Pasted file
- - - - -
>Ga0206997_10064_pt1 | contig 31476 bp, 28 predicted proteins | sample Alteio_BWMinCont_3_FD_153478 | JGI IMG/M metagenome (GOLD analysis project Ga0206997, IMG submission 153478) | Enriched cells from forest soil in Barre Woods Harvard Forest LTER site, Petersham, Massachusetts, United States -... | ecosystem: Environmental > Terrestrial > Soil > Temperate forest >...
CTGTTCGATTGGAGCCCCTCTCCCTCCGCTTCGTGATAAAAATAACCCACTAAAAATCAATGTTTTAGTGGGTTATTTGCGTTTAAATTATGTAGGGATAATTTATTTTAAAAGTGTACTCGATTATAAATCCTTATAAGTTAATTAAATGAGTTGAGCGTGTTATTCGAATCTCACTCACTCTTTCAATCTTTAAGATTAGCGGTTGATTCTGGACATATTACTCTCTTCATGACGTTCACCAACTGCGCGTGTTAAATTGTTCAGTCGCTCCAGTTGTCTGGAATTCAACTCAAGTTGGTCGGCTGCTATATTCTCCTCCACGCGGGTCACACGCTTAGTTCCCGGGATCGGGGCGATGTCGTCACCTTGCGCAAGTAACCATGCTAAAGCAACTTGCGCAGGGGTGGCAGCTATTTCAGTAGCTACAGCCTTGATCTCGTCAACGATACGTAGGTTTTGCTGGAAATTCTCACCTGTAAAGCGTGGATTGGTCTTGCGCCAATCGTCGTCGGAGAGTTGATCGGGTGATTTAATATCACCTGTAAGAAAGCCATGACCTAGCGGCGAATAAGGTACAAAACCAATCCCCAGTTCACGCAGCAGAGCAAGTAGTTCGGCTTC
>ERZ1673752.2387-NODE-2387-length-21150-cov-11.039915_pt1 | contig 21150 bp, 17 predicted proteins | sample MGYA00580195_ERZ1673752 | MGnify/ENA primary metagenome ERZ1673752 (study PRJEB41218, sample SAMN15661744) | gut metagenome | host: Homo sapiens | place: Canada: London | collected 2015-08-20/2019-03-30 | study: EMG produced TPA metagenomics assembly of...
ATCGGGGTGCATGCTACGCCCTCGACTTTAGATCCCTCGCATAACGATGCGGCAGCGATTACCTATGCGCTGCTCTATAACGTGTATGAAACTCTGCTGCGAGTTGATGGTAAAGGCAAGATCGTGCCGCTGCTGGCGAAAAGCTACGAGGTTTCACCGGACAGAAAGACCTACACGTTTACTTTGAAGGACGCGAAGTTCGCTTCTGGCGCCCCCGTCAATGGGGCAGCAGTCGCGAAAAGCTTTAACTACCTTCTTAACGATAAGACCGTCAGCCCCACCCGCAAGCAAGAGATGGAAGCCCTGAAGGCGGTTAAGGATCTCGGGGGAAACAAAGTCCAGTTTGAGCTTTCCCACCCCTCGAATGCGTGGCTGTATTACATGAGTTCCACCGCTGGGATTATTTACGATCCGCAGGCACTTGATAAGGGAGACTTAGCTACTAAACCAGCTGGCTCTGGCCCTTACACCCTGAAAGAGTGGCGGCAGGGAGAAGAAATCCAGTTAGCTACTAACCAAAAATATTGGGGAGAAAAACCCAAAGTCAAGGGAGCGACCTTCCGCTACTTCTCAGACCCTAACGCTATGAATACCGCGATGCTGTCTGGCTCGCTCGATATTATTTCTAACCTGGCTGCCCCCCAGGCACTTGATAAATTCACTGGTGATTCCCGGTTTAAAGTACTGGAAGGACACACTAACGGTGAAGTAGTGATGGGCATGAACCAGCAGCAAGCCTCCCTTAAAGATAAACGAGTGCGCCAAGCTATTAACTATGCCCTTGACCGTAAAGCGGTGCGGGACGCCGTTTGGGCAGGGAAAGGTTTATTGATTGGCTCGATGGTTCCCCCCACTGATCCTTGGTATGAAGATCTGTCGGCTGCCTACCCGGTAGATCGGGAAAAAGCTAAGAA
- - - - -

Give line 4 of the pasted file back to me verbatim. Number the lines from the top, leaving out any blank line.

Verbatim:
ATCGGGGTGCATGCTACGCCCTCGACTTTAGATCCCTCGCATAACGATGCGGCAGCGATTACCTATGCGCTGCTCTATAACGTGTATGAAACTCTGCTGCGAGTTGATGGTAAAGGCAAGATCGTGCCGCTGCTGGCGAAAAGCTACGAGGTTTCACCGGACAGAAAGACCTACACGTTTACTTTGAAGGACGCGAAGTTCGCTTCTGGCGCCCCCGTCAATGGGGCAGCAGTCGCGAAAAGCTTTAACTACCTTCTTAACGATAAGACCGTCAGCCCCACCCGCAAGCAAGAGATGGAAGCCCTGAAGGCGGTTAAGGATCTCGGGGGAAACAAAGTCCAGTTTGAGCTTTCCCACCCCTCGAATGCGTGGCTGTATTACATGAGTTCCACCGCTGGGATTATTTACGATCCGCAGGCACTTGATAAGGGAGACTTAGCTACTAAACCAGCTGGCTCTGGCCCTTACACCCTGAAAGAGTGGCGGCAGGGAGAAGAAATCCAGTTAGCTACTAACCAAAAATATTGGGGAGAAAAACCCAAAGTCAAGGGAGCGACCTTCCGCTACTTCTCAGACCCTAACGCTATGAATACCGCGATGCTGTCTGGCTCGCTCGATATTATTTCTAACCTGGCTGCCCCCCAGGCACTTGATAAATTCACTGGTGATTCCCGGTTTAAAGTACTGGAAGGACACACTAACGGTGAAGTAGTGATGGGCATGAACCAGCAGCAAGCCTCCCTTAAAGATAAACGAGTGCGCCAAGCTATTAACTATGCCCTTGACCGTAAAGCGGTGCGGGACGCCGTTTGGGCAGGGAAAGGTTTATTGATTGGCTCGATGGTTCCCCCCACTGATCCTTGGTATGAAGATCTGTCGGCTGCCTACCCGGTAGATCGGGAAAAAGCTAAGAA